Hector Ferguson Lake

Date: August 27, 2017

Participants: Nancy Zenger, Jeff Wallace, Geoff Zenger

Difficulty: 1

Report:  Hector Ferguson Lake is certainly the most notorious of the 103 hikes, not least because its published roundtrip distance of 28km is a gross misunderestimation by any measure and also because of its crossing of Gold Creek.  Nonetheless, as an aspiring completionist, it was finally time to head to the infamous lake.

I posted a trip on the BCMC schedule and failed to find any takers, but managed to convince Nancy and Jeff to come along with the promise that they would make a 7pm dinner in town.  This seemed overly ambitious given that we weren’t going to be able to have a very early start and I managed to dig up a trip report alleging a 13.5 hour round trip time, but nonetheless decided to take advantage of the opportunity and have a go at the lake.  To my surprise, aside from a couple km of nearly destroyed trail on either side of the Gold Creek crossing, it’s quite a pleasant trip!

I was picked up in the morning just past 7, and this meant that we were able to be parked at the East Canyon lot in Golden Ears Park and on the trail at a few minutes past 8.  We brought our bikes and aside from being a bit grunty in short sections, had no difficulty making good time up the East Canyon trail.  We passed Viewpoint beach and at about 5.75km stashed our bikes in the bush beside the trail, a couple hundred metres past where the trail ceased to be reasonable for biking.  Total biking time was a bit over an hour, perhaps around 1:10-1:15.

From where we hid the bikes in the bush, the trail is in great shape (with minor exceptions) until past the 10km marker.  However, there is a certain point around 10.5km where the trail rapidly deteriorates.  Soon after becoming bushy, the trail is just above the creek and there is some flagging leading down to it as well as flagging leading straight ahead.  We tried following the trail above the creek, but it’s terrible and quickly backtracked and went down to the creek, following it to a sandbar where the river makes a hard turn to hiker’s left.  This is the only point where the route was not obvious.  You’ll see the trail above the creek descending down to you on your right, but continue straight ahead into the bush to find flagging and a continuation of the trail to the crossing over Gold Creek.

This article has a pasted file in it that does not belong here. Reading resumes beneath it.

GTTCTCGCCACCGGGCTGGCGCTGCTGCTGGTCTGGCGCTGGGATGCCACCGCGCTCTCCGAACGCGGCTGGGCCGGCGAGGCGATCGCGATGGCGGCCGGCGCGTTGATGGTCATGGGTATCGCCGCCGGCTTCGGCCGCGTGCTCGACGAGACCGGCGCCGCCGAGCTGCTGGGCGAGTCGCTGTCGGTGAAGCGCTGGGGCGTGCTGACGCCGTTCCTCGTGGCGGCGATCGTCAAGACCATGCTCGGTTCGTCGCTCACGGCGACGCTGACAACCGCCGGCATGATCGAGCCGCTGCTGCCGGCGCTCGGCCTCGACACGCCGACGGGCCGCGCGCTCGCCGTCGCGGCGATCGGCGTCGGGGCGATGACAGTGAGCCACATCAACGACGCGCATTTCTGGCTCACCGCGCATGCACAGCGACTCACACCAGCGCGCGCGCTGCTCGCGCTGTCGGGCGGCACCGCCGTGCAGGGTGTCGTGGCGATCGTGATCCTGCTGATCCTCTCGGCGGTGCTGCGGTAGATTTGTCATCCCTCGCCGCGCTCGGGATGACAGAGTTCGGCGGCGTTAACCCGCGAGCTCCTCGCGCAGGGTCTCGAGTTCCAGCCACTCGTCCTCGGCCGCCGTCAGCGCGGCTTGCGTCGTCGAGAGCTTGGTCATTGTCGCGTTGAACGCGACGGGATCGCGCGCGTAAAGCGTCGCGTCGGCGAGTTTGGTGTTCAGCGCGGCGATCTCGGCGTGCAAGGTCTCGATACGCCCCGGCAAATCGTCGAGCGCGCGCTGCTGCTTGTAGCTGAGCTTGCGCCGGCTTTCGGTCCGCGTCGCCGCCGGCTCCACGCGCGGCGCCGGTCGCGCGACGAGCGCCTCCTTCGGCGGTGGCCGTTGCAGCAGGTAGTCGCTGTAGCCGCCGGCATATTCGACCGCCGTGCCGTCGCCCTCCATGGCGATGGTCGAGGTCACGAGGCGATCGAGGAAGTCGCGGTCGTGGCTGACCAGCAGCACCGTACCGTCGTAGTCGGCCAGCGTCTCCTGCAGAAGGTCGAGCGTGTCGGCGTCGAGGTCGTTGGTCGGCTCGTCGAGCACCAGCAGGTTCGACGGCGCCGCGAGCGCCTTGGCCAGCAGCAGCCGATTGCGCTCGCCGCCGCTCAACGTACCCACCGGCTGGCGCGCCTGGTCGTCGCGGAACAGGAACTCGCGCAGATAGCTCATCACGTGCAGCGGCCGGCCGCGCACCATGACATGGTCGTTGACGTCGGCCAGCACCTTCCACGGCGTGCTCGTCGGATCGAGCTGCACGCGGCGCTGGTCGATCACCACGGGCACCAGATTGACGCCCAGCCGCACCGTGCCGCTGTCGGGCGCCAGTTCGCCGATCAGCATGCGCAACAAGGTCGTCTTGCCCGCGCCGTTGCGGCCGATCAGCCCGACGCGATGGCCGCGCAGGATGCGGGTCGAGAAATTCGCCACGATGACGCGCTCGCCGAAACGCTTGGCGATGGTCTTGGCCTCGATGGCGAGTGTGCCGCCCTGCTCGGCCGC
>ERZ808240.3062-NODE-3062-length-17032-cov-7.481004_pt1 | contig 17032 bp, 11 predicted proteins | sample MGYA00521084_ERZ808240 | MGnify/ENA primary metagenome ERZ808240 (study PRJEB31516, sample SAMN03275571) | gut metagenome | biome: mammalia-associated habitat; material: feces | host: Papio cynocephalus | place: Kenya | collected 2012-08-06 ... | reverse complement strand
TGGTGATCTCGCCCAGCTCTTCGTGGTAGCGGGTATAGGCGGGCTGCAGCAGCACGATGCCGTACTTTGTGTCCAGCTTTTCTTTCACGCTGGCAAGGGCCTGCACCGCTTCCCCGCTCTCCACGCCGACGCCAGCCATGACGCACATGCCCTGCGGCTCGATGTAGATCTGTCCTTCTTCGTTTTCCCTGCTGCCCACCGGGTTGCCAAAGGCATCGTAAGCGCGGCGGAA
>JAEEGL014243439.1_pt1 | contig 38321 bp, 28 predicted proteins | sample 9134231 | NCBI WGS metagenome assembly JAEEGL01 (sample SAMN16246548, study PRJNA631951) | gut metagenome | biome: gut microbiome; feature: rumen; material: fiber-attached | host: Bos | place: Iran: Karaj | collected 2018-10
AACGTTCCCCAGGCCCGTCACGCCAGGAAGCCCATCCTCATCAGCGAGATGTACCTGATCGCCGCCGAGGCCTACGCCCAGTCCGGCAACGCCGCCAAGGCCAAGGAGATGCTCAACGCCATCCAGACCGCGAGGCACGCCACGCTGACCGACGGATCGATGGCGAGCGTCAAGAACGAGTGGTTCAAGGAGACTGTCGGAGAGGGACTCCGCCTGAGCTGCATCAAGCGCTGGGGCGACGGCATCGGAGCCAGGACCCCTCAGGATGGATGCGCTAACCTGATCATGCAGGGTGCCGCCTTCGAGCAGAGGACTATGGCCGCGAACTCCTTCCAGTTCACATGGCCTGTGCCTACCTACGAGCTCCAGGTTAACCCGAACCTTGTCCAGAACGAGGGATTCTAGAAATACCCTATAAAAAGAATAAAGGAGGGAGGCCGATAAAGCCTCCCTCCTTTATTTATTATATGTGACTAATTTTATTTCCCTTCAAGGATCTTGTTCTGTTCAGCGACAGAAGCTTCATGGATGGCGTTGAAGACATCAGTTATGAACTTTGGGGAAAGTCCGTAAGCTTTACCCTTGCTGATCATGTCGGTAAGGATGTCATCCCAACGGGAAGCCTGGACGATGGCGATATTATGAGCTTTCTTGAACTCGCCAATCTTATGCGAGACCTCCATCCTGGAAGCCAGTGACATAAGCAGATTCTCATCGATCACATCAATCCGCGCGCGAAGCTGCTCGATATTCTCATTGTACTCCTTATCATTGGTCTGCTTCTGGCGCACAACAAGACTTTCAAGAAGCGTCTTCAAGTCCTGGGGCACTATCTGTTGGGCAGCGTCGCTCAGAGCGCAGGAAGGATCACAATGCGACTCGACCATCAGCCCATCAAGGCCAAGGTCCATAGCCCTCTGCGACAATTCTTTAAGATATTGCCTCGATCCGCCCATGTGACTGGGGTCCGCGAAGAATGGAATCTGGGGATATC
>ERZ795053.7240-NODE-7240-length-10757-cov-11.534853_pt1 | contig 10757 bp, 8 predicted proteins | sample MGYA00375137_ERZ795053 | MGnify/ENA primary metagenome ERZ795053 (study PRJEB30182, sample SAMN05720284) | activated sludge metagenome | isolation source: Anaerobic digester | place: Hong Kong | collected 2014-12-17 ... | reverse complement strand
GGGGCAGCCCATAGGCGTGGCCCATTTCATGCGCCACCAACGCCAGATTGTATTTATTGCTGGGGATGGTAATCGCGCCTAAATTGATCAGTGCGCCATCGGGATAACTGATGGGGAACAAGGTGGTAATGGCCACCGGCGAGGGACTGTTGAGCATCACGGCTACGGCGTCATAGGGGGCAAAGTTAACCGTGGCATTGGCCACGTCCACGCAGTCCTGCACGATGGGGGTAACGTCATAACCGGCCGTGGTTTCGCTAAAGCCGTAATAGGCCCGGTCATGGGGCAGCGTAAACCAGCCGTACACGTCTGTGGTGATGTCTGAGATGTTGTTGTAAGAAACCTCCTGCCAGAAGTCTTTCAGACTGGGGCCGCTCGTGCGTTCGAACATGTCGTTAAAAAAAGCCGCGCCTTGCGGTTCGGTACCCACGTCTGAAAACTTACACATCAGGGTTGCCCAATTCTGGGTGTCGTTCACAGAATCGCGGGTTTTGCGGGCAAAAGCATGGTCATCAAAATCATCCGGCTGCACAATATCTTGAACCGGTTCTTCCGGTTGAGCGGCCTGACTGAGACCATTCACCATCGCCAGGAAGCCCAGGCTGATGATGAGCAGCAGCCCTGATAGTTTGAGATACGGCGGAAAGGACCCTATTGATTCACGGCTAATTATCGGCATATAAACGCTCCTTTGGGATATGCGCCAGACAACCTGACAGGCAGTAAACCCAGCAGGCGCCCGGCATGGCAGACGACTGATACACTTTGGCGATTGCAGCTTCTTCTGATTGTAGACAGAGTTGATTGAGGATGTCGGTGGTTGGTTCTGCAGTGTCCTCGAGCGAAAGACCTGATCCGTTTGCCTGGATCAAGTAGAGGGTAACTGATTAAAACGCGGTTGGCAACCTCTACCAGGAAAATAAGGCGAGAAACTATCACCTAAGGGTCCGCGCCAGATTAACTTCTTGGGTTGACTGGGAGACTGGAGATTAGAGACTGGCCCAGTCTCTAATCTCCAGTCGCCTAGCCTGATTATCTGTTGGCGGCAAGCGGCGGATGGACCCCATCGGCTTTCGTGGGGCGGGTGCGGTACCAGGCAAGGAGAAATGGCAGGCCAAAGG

This is where the trail is simply destroyed.  It is only a few hundred metres, but trees have fallen over left, right, and centre.  With a bit of creativity though it was possible to stay on top of many of the trees and make our way across the mess, through a few minutes of badly overgrown trail, and pop out onto the beach just 50m downstream of where you need to cross Gold Creek.  Look for the obvious flagging on the far side of the creek.  I crossed the creek on some logs about 50m downstream of the flagging, and Nancy and Jeff simply took off their shoes and waded through the slightly-above-ankle deep water to the far side.  Total time from car to Gold Creek crossing: 2 hours, 15 minutes.

From the far side of Gold Creek, the trail heads through the bush for a few minutes to the easy crossing over Hector Ferguson Creek, and continues through blow down and berry bushes as it starts its ascent towards Hector Ferguson Lake.  At first the trail is in quite bad shape, but after a short while becomes much better.  The trail is extremely well flagged, and while not too quick due to all of the branch dodging and occasional bushy section, was easy enough to follow all the way up to Hector Ferguson Lake.  Total time to lake: 4 hours, 15 minutes.

I was so happy to be there!  At last, Hector Ferguson Lake!  The lake itself isn’t anything special, just any other lake in the mountain, but it’s pleasant enough and we had a good lunch before starting our descent.